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Maybe This Time [Paperback]

Alois Hotschnig , Tess Lewis
4.8 out of 5 stars  See all reviews (5 customer reviews)
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Book Description

17 Aug 2011
"First published under the original German title: Die Kinder beruhigte das nicht by Kiepenheuer & Witsch, 2006"--T. p. verso.

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Product details

  • Paperback: 110 pages
  • Publisher: Peirene Press Ltd (17 Aug 2011)
  • Language: English
  • ISBN-10: 0956284051
  • ISBN-13: 978-0956284051
  • Product Dimensions: 12.6 x 19.7 cm
  • Average Customer Review: 4.8 out of 5 stars  See all reviews (5 customer reviews)
  • Amazon Bestsellers Rank: 405,608 in Books (See Top 100 in Books)

More About the Author

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Product Description


‎"Not since Julio Cortazar's game of Hopscotch ... has an author so daringly undertaken to challenge the reader." Amanda Hopkinson, The Independent "Hotschnig's stories have the weird, creepy and ambiguous quality of disturbing dreams." Nick Lezard, The Guardian "This award-winning collection by the Austrian writer Alois Hotschnig drew comparisons with Kafka. But Hotschnig's quietly terrifying voice is all his own." Daily Mail

About the Author

Alois Hotschnig, born in 1959, is one of Austria's most critically acclaimed authors, eliciting comparison with Franz Kafka and Thomas Bernhard. He has written novels, short stories and plays. His books have won major Austrian and International honours, such as the Italo-Svevo award and the Erich-Fried nomination. Maybe This Time was first published in German in 2006.

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Most Helpful Customer Reviews
4 of 4 people found the following review helpful
5.0 out of 5 stars Brilliance in unease 11 Sep 2011
By Ann Fairweather TOP 1000 REVIEWER VINE VOICE
I am not normally a great fan of short stories either, but this stricking collections by austrian author Hotschnig totally got me hooked. While I was reading, I could not help thinking what film directors such as Polanski ot fellow austrian Haneke could do with such a brilliant material...All stories revolve around questions of identity, obsessions or paranoia. Within a perfectly ordinary daily life setting, things suddenly slip, become distorted or fantasmagoric and the stuff of nightmare knits itself into 'normality'. A man becomes the next door family's stalker. A man visits a friend but is diverted to an old woman's flat with a terrifying array of dolls, one of the doll being himself...(this was perhaps the best and most disturbing story of all, giving a taste of deep unease) a family constantly awaits for the arrival of a son that never ever turns up, leaving one doubting the mythical son's very existence. A man finds his flat not quite his, and fits himself every day into a different life where everyone yet seems to know him very well...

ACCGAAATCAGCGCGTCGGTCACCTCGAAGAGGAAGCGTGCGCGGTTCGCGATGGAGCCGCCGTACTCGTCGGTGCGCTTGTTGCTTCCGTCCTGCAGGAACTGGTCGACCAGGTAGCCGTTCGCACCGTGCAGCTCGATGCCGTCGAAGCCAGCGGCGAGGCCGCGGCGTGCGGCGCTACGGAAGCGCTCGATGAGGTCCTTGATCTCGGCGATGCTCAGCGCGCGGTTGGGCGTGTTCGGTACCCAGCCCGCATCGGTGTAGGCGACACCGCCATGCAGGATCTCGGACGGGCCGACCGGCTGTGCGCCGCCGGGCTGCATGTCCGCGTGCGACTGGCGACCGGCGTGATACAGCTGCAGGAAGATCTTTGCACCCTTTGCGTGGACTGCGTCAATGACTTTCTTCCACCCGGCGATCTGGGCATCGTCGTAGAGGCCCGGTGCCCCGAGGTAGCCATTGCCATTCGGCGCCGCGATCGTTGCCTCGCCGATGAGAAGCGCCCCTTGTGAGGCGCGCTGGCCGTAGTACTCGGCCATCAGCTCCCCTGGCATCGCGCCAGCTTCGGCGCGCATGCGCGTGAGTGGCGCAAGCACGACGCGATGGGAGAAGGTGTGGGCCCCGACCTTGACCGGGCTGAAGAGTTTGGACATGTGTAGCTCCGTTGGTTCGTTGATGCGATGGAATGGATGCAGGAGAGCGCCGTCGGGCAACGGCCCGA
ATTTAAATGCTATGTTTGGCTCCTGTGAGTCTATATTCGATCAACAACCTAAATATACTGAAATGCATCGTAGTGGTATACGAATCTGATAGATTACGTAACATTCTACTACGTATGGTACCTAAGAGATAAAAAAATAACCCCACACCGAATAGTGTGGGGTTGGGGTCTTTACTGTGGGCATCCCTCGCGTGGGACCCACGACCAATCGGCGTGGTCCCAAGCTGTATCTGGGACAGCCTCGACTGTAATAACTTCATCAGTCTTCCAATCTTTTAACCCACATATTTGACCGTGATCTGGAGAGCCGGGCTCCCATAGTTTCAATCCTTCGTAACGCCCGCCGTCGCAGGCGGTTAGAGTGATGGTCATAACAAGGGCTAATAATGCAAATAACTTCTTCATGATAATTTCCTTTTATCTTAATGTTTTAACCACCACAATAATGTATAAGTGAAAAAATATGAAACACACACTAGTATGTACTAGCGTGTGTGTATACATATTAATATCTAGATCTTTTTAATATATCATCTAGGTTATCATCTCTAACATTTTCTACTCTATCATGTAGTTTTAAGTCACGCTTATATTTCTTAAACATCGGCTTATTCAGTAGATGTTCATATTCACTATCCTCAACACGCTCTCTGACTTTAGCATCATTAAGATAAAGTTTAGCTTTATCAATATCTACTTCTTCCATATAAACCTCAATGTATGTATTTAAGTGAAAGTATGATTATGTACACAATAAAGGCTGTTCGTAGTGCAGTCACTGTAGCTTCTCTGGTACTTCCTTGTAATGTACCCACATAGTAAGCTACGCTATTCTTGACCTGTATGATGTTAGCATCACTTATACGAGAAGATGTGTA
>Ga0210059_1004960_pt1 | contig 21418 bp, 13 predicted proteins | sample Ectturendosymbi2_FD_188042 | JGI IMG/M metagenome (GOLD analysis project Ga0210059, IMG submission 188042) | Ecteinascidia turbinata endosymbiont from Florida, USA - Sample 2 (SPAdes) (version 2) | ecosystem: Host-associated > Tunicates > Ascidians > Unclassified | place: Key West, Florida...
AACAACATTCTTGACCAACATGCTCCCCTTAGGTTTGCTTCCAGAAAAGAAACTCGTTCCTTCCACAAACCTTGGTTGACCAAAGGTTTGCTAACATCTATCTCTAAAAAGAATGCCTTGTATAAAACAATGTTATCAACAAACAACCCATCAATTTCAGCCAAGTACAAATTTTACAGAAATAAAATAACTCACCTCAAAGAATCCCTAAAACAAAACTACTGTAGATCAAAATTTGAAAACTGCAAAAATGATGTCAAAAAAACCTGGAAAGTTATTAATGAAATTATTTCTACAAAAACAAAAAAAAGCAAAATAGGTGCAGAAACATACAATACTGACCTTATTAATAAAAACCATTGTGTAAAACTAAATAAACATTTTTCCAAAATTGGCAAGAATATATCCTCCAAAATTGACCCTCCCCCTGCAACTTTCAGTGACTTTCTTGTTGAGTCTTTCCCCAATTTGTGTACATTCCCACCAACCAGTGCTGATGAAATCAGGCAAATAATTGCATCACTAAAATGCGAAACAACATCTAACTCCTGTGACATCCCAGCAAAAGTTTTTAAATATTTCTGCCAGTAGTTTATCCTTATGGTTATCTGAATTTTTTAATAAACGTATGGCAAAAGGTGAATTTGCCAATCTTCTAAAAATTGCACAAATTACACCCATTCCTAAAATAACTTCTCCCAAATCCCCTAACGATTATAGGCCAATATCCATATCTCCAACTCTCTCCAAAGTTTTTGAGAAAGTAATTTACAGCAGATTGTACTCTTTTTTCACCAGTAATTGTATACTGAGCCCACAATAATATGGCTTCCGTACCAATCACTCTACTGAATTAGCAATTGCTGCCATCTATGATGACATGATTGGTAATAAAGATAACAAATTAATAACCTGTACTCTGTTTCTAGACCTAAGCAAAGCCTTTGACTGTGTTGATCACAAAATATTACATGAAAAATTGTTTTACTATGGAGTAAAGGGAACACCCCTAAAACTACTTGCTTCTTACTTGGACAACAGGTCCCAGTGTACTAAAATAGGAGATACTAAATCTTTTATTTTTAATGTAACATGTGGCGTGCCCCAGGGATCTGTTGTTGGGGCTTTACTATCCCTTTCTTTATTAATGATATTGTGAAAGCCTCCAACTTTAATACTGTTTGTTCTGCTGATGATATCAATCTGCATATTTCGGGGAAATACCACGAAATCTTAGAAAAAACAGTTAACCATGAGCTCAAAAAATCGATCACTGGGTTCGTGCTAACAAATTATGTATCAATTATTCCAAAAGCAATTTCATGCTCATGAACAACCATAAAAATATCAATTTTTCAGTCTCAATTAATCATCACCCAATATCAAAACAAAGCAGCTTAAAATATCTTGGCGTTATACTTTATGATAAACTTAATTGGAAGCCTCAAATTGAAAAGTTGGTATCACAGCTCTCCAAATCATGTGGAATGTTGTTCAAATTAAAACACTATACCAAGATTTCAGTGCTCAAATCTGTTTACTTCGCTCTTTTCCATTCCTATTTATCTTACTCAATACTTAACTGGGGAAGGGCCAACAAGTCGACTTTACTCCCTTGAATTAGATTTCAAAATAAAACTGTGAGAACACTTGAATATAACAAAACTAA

A few words here will not describe well enough the deep unsettling and fluid quality that each story possesses and I could not recommend enough to dip into this beautiful volume if you have 2 hours to spare!
I also want to add what tactile pleasure it is to hold a Peirene Press book, as they truly all are beautiful inside out. A small publisher reaching instantly great heights!
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3 of 3 people found the following review helpful
5.0 out of 5 stars Unusual, intriguing, readable 18 Oct 2011
Format:Paperback|Verified Purchase
I'm increasingly interested in European writers whom we generally ignore in the UK, and was drawn to this book by an Austrian author on reading some rather backhanded praise in the Guardian. It turns out to be an excellent collection of short stories with a *slightly* Kafka-esque, *slightly* postmodern feel. I wouldn't say there was anything avante-garde about the writing, its just different and interesting. Thoroughly enjoyable.